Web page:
Tasks and challenges for new mining projects
With the beginning of 2019 there are slightly over 20 active mineral and mining licences in total, with several projects presenting their deposit models and calculating their reserves either in bankable feasibility studies or according to international standards. Nevertheless such new mining projects in a densely populated country like Germany, are facing very distinctive tasks and challenges on their way to production.
Legal aspects of the mining boom
Over 850 years mining gave to Saxony raw materials, prosperity, labor, advances in science and technology and cultural identity. Even after more than 25 years without a producing ore mine Saxony retains all structures, networks and regulations needed for a successful re-launch of ore and spar mining. With the Technical University (TU) Bergakademie Freiberg and the State Mining Authority of Saxony in Frei-berg two of the oldest existing mining related organizations in Germany support the new Berggeschrey. A variety of mining companies, consulting engineers, research institutions and scientists are organized under the umbrella of a geo-mining network (GeoCompetenceCentre Freiberg, GKZ).
In Germany mining is regulated in the Federal Mining Act (BBergG) covering all legal aspects from the beginning of exploration until completion of mine closure. For each German state an individual public authority executes the regulations of the Federal Mining Act. In this way the administrative responsibility for most aspects related to mining is concentrated in this single authority.
For the Free State of Saxony the State Mining Authority in Freiberg acts as relevant mining administration. Duties of the State Mining Authority of Saxony cover revision and authorization of all levels of mining permissions. As first stage of permission for mining freely minerable resources mining authorizations have to be granted. The Federal Mining Act differentiates three authorizations with the exploration licence, the extraction licence, and the mining proprietorship. The mining proprietorship accords similar rights as the extraction licence.
Permits for each individual mining operation are applied with operational plans. For a new mine a framework operational plan has to be filed. Depending on the impact of the new mine an environmental impact study has to be conducted as well. All exploration operations, extraction operations and processing operations shall be erected, carried out and terminated only on the basis of operating plans that have been prepared by the mining company and revised as well as approved by the competent authority. These operational plans also serve as basis for mine inspection by the State Mining Authority. Mine inspections cover all relevant impacts of the mine on safety, environment, and health. In addition to the responsibility for enforcement of the Federal Mining Act, the State Mining Authority of Saxony acts as police authoritiy for protection against threats to public safety from old, abandoned mines, tailings and subsurface cavities.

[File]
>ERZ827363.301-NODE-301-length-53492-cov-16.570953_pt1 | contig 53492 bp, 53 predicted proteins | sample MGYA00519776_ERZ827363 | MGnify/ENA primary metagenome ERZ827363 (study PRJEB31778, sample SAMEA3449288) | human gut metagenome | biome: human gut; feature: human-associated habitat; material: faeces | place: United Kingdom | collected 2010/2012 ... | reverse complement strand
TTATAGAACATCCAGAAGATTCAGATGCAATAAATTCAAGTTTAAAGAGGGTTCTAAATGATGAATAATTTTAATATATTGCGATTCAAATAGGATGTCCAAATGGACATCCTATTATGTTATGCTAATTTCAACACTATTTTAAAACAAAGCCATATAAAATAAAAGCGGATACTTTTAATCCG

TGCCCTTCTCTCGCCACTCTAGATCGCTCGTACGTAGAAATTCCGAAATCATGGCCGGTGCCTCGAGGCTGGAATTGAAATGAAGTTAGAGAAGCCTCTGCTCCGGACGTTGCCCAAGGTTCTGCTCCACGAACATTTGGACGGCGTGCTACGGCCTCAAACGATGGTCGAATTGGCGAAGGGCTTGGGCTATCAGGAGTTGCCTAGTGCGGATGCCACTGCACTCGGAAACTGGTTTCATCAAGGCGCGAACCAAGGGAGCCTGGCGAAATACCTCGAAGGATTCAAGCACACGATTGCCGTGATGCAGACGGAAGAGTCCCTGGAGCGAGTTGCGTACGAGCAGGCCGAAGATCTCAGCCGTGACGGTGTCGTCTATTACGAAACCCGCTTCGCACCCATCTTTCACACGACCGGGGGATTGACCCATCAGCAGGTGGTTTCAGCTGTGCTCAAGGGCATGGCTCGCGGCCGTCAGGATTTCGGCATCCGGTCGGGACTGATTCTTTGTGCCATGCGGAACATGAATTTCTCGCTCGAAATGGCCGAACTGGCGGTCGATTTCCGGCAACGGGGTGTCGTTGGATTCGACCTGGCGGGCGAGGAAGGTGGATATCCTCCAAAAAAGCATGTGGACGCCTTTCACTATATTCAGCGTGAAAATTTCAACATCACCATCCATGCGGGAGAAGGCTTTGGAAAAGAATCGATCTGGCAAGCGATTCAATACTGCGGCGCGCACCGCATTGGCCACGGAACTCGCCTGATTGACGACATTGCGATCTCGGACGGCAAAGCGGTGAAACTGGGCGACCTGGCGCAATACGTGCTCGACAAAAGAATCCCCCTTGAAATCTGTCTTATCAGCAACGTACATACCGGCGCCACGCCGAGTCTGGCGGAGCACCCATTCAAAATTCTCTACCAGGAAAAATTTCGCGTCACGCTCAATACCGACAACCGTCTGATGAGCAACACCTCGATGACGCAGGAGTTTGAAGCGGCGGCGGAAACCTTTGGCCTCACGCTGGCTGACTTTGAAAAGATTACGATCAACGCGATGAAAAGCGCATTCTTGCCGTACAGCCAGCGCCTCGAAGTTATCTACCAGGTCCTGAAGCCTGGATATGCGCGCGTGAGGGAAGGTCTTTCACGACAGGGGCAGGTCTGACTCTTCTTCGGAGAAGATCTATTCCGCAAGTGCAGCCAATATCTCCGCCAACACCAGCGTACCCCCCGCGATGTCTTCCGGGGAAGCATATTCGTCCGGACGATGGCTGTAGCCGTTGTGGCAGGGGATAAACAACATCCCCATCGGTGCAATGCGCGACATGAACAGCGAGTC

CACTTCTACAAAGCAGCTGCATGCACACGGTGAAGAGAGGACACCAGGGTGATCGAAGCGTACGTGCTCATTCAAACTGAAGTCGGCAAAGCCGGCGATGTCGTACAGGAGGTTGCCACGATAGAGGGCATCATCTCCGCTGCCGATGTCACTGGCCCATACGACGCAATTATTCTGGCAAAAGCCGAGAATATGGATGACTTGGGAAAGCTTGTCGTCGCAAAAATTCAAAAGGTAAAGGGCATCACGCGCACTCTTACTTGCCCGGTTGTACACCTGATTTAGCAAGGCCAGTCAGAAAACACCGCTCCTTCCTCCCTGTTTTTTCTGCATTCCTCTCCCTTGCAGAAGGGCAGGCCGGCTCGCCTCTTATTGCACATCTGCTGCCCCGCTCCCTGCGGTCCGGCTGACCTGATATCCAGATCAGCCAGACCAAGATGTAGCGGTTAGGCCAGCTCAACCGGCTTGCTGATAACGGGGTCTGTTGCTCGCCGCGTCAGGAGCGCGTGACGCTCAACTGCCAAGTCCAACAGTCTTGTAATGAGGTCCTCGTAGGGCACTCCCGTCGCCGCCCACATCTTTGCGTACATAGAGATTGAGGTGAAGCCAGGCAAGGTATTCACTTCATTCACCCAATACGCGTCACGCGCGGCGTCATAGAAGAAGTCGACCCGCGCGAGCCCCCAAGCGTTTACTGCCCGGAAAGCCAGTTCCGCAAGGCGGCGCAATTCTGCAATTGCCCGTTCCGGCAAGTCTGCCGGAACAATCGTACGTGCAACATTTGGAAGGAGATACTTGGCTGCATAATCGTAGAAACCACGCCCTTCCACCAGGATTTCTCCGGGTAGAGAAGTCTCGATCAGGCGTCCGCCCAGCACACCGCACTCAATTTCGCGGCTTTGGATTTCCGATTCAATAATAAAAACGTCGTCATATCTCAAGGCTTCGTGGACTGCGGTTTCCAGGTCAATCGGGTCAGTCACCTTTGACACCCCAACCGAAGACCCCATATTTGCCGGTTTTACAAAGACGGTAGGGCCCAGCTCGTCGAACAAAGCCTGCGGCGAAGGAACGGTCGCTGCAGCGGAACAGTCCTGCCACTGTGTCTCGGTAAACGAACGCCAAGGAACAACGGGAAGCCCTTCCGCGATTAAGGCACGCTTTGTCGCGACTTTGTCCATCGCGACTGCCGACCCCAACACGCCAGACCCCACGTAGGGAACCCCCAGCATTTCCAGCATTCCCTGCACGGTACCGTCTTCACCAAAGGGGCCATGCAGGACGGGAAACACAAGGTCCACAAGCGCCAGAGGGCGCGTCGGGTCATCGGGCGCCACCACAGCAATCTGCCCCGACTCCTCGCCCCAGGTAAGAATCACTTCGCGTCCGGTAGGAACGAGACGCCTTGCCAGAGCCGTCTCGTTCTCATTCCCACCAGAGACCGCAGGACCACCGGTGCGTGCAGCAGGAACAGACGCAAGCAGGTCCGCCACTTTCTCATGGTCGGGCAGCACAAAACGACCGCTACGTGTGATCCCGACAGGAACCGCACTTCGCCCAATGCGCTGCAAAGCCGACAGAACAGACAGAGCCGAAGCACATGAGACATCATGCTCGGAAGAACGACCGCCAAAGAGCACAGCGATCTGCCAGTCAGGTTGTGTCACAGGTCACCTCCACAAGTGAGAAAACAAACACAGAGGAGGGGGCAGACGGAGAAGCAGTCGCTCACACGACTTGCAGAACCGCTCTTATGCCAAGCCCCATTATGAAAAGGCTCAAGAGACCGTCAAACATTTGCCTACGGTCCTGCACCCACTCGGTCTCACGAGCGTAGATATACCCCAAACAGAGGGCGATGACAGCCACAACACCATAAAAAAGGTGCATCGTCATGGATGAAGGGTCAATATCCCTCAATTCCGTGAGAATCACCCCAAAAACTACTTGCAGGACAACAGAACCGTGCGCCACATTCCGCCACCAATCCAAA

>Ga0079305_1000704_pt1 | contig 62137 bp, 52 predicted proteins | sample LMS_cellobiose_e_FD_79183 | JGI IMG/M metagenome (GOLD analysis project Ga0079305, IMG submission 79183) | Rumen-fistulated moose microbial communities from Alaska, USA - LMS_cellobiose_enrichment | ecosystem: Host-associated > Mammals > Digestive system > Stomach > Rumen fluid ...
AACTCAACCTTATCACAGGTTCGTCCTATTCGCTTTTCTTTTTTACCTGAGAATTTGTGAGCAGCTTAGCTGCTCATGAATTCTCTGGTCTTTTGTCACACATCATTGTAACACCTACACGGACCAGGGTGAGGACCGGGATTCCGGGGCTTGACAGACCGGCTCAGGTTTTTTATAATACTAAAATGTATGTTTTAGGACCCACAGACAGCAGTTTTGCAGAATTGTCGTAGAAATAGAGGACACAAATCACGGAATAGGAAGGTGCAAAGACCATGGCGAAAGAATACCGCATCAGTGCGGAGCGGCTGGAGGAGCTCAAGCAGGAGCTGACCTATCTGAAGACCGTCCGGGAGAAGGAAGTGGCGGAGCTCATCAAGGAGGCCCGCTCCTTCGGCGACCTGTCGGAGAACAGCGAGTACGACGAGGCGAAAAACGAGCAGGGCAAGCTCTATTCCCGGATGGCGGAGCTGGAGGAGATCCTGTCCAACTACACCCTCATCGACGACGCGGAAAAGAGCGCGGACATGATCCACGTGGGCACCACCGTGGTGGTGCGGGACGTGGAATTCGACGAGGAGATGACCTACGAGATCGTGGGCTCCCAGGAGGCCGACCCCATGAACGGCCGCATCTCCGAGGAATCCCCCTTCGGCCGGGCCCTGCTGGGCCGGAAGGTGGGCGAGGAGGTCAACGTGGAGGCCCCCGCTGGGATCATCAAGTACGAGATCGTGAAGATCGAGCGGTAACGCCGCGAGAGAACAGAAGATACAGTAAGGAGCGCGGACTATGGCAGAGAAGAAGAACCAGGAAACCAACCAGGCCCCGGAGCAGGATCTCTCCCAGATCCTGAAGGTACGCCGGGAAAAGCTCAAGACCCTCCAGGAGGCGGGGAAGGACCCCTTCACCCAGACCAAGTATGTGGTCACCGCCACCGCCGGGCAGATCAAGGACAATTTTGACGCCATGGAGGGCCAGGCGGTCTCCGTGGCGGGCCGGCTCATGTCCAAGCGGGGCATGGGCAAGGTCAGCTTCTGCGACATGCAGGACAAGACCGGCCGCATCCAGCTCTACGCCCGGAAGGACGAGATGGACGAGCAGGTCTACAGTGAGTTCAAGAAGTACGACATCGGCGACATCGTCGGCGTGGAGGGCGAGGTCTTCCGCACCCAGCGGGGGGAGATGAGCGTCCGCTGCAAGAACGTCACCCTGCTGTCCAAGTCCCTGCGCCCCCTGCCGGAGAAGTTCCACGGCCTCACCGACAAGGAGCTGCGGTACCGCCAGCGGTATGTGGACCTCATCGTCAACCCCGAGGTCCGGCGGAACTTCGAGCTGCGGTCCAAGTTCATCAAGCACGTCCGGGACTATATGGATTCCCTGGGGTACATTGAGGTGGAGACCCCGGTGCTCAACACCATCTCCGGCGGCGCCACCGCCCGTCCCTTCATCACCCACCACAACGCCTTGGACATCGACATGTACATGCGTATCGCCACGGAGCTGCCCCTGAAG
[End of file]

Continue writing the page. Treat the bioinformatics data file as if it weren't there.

The Free State of Saxony endorses new ore and spar mining. In 2012 the government implemented its Raw Materials Strategy which is oriented along clearly defined guidelines. The principle guideline highlights the common purpose to support new mines that are accepted, well balanced with the environment, realized by applying best practice technologies and economically successful. Other guidelines of the strategy cover aspects and specific activities on topics like research, networking, administration, know-how, education, international cooperation, secondary raw materials as well as public acceptance.
The cultural history of the Ore Mountains, as stated in the region’s name “Erzgebirge”, is very closely connected to centuries of metal ore mining. Today, this heritage is proudly demonstrated in the many mining related traditions throughout the region, including the distinctive Christmas decorations and the famous miners’ parades in the old mining towns (Figure 7).
These rich and manifold traditions, together with the beautiful landscape, today are fostering a vibrant tourism in the mountainous regions all year round, thus contributing significantly to the local economy.